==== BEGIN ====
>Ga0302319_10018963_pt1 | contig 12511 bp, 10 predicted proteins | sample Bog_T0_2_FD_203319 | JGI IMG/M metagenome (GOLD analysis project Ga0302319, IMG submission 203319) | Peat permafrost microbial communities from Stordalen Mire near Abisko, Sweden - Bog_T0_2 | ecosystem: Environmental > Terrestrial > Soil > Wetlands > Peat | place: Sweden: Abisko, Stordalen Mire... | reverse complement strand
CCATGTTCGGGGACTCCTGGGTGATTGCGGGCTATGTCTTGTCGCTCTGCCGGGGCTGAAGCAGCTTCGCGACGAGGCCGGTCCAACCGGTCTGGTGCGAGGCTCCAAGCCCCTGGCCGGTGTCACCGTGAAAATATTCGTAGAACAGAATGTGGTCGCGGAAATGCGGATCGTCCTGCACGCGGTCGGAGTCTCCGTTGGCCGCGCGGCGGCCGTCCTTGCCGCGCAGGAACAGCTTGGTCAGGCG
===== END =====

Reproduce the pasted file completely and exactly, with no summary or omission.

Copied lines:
>Ga0302319_10018963_pt1 | contig 12511 bp, 10 predicted proteins | sample Bog_T0_2_FD_203319 | JGI IMG/M metagenome (GOLD analysis project Ga0302319, IMG submission 203319) | Peat permafrost microbial communities from Stordalen Mire near Abisko, Sweden - Bog_T0_2 | ecosystem: Environmental > Terrestrial > Soil > Wetlands > Peat | place: Sweden: Abisko, Stordalen Mire... | reverse complement strand
CCATGTTCGGGGACTCCTGGGTGATTGCGGGCTATGTCTTGTCGCTCTGCCGGGGCTGAAGCAGCTTCGCGACGAGGCCGGTCCAACCGGTCTGGTGCGAGGCTCCAAGCCCCTGGCCGGTGTCACCGTGAAAATATTCGTAGAACAGAATGTGGTCGCGGAAATGCGGATCGTCCTGCACGCGGTCGGAGTCTCCGTTGGCCGCGCGGCGGCCGTCCTTGCCGCGCAGGAACAGCTTGGTCAGGCG